The Sanborn: A Facelift!

Excitingly, we are in the final days of wrapping up the construction which has completely rejuvenated the exterior appearance of the Sanborn House. As we wind down our construction period, I thought I would take the opportunity to provide everyone with some updates on our progress here at the Sanborn House.

Sanborn House FacadeWe have completed the painting of the exterior woodwork, even down to the signpost out front. The brick and concrete front walkway has been completed, as has the restoration of the front columns. Perhaps most necessary has been our transition into accessibility: we now have lowered thresholds between the side and front entrances on the first floor, and an automatic door opener on our newly-installed front doors. (Speaking of the doors, take a close look at them the next time you visit the House, not only are they gorgeous, but they replicate the original front doors dating to 1907!). When you also consider the ramp next to the walkway and the handicapped-accessible bathroom currently being installed by the Winchester Department of Public Works, we have made great strides towards being equally inviting to all of our visitors.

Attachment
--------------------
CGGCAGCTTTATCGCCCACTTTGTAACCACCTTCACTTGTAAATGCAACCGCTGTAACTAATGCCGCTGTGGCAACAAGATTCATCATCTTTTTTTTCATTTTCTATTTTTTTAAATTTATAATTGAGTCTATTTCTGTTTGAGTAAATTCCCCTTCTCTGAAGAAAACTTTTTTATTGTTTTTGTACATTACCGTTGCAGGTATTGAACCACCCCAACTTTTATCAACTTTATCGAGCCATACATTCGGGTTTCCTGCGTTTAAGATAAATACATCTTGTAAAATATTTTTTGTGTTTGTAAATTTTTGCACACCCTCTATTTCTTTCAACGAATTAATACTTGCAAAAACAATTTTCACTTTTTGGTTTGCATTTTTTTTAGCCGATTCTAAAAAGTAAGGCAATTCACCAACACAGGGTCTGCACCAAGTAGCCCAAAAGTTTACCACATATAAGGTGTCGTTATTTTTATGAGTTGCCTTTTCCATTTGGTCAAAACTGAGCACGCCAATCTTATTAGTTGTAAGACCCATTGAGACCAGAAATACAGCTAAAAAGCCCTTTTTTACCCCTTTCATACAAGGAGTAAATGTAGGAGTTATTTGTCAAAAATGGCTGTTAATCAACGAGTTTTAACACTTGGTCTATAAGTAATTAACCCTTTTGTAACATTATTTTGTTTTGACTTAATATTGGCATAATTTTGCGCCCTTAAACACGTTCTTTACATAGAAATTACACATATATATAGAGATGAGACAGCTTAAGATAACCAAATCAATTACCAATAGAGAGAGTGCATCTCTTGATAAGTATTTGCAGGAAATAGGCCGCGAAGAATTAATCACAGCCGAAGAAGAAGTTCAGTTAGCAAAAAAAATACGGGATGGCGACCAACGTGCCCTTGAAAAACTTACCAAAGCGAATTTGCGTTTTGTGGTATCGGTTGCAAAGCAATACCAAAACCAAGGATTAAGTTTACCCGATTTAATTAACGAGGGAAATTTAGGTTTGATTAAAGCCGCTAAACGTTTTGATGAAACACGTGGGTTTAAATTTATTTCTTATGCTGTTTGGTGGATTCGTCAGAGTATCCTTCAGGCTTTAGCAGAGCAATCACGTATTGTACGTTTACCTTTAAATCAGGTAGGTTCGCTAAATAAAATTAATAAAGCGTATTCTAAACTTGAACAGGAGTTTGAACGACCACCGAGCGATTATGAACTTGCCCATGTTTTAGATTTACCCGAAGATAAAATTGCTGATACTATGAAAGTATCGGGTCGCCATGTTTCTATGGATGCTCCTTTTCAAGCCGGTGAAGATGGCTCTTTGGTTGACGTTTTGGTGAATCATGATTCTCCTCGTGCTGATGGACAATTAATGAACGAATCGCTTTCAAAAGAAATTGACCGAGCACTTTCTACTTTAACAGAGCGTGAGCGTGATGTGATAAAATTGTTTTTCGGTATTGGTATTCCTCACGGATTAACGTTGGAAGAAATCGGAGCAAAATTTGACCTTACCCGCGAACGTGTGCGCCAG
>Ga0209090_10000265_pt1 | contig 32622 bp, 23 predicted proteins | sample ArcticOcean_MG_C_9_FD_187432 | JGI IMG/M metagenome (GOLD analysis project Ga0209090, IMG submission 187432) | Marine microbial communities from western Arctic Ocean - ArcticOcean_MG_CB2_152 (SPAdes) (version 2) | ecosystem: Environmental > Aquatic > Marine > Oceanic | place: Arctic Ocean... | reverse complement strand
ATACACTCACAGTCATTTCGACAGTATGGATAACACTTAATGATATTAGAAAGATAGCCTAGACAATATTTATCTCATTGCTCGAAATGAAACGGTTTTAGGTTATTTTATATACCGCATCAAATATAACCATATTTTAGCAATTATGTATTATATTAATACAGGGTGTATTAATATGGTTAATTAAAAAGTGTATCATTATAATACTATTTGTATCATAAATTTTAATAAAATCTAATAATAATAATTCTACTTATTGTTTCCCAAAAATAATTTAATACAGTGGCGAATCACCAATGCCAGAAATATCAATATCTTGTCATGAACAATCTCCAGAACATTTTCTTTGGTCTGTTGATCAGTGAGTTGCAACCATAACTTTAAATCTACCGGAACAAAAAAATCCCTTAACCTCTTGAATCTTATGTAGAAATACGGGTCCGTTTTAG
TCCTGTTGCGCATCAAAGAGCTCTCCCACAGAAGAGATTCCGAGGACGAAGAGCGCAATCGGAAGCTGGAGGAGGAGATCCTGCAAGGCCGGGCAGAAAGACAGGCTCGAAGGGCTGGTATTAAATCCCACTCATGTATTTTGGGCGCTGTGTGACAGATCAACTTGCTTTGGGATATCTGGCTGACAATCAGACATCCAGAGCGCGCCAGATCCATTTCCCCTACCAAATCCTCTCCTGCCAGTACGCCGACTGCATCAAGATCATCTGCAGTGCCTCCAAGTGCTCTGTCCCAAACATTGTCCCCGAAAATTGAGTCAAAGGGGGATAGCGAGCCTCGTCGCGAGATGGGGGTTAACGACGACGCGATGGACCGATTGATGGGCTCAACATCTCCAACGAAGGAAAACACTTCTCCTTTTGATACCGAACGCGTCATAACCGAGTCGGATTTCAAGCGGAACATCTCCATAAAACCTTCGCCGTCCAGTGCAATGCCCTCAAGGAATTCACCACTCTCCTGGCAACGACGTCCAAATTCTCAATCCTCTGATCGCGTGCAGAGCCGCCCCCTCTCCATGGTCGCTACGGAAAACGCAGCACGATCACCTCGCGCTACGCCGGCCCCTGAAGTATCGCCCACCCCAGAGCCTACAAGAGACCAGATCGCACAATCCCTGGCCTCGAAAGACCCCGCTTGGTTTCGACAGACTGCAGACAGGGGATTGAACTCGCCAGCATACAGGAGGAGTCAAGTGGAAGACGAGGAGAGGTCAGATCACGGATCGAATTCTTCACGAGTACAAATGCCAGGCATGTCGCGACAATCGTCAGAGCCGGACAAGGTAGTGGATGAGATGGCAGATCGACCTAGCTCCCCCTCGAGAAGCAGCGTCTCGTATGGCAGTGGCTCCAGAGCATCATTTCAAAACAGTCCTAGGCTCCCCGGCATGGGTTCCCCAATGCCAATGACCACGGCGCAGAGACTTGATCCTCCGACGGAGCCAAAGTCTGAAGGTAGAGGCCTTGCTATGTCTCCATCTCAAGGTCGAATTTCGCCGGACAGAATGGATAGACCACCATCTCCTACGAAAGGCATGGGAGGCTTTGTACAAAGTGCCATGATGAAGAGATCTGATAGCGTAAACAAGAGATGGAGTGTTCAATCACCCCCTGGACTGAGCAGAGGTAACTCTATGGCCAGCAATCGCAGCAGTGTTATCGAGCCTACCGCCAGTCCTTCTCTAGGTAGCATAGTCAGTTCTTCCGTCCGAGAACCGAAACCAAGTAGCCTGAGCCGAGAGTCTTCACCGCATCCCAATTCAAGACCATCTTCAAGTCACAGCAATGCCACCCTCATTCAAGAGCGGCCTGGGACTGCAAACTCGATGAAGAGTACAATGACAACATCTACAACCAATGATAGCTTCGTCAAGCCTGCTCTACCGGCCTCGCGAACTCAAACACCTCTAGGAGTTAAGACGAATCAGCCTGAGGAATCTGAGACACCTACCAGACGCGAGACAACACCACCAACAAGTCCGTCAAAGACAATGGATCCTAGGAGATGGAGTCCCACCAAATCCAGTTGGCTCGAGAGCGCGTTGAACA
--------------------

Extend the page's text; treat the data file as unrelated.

Sanborn HouseI would like to take a moment to thank all of those that have made this project possible, from our new doors to our freshly painted trim to our brick and concrete walkway – all beautiful and historically accurate. Matt Genzale of Prism Builders and architect Karle Packard of Red Hawk Studios have been wonderful teammates in caring for the Sanborn during our period of restoration, as well as all of the subcontractors we have been fortunate to work with on the House. And absolutely nothing would have been possible without our local community organizations and individuals who have contributed their support to the Sanborn House restoration efforts. While there is still much to be done, we hope you will join us in celebrating our renewed appearance and visit us soon!

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Organizations Supporting the Sanborn House and Winchester Historical Society Programs

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Look into the history of the Wright-Locke farm in a new 16-page booklet titled Wright-Locke Farm: A History in Pictures. Read More.

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